Heavy Metal (1981)


As a lover of animation, this has been on my radar or quite a while. So when TCM aired it some time ago I had to watch it. What with its reputation I was actually a little surprised when I saw it on the schedule, but who am I to tell them what they should air?

Not knowing anything about the movie apart from its reputation, I was quite surprised to find out that it’s actually an anthology. I’m a fan of anthologies, so that gave it a big thumbs-up in my book.

Heavy Metal is really six separate stories very loosely connected together by an encompassing animated narrative. The movie opens with a space shuttle dropping a Corvette driven by an astronaut into Earths atmosphere.


After arriving home the astronaut is greeted by his daughter. (Or, at least, I assume it’s his daughter. The first words out of her mouth aren’t “Hi, Dad” or “Welcome home” they’re “What did you bring me.” A little bratty if you ask me, but I digress…) He goes into another room to show her what he’s brought back with him (from the vast reaches of space, I assume.) But when he opens the case the green, glowing orb inside rises out of its enclosure and promptly kills him.

You know your movie is going to be a little different when someone melts in the first five minutes.

The orb, known as the Loc-Nar, but which I shall refer to as the Glowing Orb of Evil and Death (aka. GOED), then spends the next 85 minutes terrifying the girl by telling her stories about how it has influenced individuals and societies throughout time and space.

Not to mention casting the room in that awful ‘puke green’ color.

There’s the story of Harry Canyon, the taxi cab driver in a dystopian New York City who rescues a girl from some gangers who are trying to steal an artifact (GOED) her father dug up.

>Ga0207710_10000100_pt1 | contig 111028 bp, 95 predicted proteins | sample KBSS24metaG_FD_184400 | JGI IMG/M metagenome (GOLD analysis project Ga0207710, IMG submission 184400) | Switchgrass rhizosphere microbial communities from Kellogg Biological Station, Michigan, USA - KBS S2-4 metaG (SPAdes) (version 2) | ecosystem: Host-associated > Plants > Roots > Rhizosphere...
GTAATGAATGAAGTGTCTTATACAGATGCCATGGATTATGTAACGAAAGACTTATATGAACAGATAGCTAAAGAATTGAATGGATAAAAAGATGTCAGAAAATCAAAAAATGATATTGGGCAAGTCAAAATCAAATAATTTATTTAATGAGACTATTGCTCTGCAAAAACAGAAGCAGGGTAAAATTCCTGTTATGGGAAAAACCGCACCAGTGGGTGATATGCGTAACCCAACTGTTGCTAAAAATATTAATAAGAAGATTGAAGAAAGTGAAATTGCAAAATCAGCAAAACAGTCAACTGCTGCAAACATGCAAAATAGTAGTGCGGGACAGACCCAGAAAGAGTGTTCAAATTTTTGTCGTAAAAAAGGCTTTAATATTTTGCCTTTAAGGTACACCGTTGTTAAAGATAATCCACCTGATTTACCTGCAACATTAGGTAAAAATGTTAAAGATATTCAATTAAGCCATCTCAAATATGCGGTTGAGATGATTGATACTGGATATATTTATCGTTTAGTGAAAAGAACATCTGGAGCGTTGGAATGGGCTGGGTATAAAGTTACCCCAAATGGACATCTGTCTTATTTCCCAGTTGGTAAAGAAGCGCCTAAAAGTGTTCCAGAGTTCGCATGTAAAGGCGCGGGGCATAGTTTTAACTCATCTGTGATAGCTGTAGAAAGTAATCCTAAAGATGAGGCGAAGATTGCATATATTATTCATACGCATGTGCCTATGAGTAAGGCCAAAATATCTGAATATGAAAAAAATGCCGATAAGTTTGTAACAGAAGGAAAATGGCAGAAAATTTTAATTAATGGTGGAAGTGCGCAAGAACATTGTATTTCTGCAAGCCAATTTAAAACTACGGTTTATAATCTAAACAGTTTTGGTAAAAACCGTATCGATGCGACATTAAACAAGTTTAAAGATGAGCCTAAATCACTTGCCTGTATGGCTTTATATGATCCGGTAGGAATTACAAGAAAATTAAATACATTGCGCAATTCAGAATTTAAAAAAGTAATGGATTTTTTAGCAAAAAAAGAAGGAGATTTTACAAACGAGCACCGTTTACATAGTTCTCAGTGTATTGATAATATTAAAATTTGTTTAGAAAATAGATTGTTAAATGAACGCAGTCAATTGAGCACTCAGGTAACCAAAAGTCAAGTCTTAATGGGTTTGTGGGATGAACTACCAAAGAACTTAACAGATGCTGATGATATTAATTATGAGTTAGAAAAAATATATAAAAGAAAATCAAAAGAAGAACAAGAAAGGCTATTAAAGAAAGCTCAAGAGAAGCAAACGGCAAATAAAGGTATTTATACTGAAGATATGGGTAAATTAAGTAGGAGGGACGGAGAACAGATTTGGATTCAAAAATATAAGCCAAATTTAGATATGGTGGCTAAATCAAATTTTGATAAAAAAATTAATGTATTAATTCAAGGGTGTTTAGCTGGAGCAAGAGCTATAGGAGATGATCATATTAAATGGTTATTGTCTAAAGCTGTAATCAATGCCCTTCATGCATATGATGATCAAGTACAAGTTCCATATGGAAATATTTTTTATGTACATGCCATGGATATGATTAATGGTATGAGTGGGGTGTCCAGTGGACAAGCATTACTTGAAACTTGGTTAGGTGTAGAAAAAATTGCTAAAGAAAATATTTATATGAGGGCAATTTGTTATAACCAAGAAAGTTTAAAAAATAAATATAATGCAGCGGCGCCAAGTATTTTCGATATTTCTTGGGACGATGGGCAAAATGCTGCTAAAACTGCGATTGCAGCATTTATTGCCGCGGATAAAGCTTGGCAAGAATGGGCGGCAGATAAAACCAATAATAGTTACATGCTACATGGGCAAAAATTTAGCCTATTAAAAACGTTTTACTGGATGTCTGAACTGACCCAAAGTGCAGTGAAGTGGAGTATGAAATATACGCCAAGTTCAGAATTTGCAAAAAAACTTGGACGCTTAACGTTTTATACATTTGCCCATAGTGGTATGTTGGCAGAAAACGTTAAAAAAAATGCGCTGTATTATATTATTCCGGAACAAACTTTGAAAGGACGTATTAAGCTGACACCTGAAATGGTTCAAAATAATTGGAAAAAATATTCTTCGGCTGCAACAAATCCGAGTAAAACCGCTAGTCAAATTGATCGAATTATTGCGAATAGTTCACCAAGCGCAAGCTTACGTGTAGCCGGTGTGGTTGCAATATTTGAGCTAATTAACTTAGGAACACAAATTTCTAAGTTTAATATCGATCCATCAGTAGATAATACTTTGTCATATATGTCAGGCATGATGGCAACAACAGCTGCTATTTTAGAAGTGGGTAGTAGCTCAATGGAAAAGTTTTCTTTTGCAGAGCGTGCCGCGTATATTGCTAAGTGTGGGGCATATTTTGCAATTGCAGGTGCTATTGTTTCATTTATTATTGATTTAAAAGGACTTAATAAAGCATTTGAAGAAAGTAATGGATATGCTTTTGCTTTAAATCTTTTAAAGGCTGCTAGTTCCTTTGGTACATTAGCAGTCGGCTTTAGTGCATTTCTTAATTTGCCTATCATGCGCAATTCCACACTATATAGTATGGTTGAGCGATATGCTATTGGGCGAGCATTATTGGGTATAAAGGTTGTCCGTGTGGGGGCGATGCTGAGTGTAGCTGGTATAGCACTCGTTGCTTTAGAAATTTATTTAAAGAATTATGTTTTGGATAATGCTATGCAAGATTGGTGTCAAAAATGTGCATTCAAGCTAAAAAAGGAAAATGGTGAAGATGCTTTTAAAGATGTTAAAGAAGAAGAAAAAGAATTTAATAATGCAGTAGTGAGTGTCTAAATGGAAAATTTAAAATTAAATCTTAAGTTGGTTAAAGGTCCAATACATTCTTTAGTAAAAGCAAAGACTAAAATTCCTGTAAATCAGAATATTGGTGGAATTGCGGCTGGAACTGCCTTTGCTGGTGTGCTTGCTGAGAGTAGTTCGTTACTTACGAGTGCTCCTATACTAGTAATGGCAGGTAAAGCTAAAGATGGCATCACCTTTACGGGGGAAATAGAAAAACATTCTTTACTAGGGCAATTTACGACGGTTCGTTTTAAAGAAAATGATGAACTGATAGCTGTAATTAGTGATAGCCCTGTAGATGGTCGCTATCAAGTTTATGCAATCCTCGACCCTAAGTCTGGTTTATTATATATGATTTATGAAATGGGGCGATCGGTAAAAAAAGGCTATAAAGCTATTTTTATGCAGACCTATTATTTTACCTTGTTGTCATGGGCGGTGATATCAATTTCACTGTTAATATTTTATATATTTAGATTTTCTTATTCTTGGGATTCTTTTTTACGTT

There’s Den, the story of a lanky, geeky teen who finds the GOED in his backyard and is hurled into another world, where he is transformed into the hulky, bald, muscle man.


Captain Stern is the tale of a criminal space captain on trial with dozens of charges against him before the sole witness in his defense finds a small, green orb on the space station.


B-17 is about a WWII bomber that suffers heavy casualties before the GOED shows up and zombifies the dead.


So Beautiful and So Dangerous is about a couple of humans kidnapped from Earth by a huge starship with a sense of humor.


And finally, Taarna is about a female warrior (as seen in the movie poster) avenging a city she had been sworn to protect.

The stories had separate animation companies working simultaneously on different segments of the film, so each story has it’s own distinctive tone and art style. They’re also not all strictly sci-fi, as the poster may lead you to believe. For example, B-17 feels much more like a straight-up horror short, Harry Canyon, with its cynical lead and noir-like narration, feels more like a crime show, and Captain Stern and So Beautiful and So Dangerous lean more heavily towards comedy. Naturally, this means that the viewers own personal taste will dictate which story is appreciated more.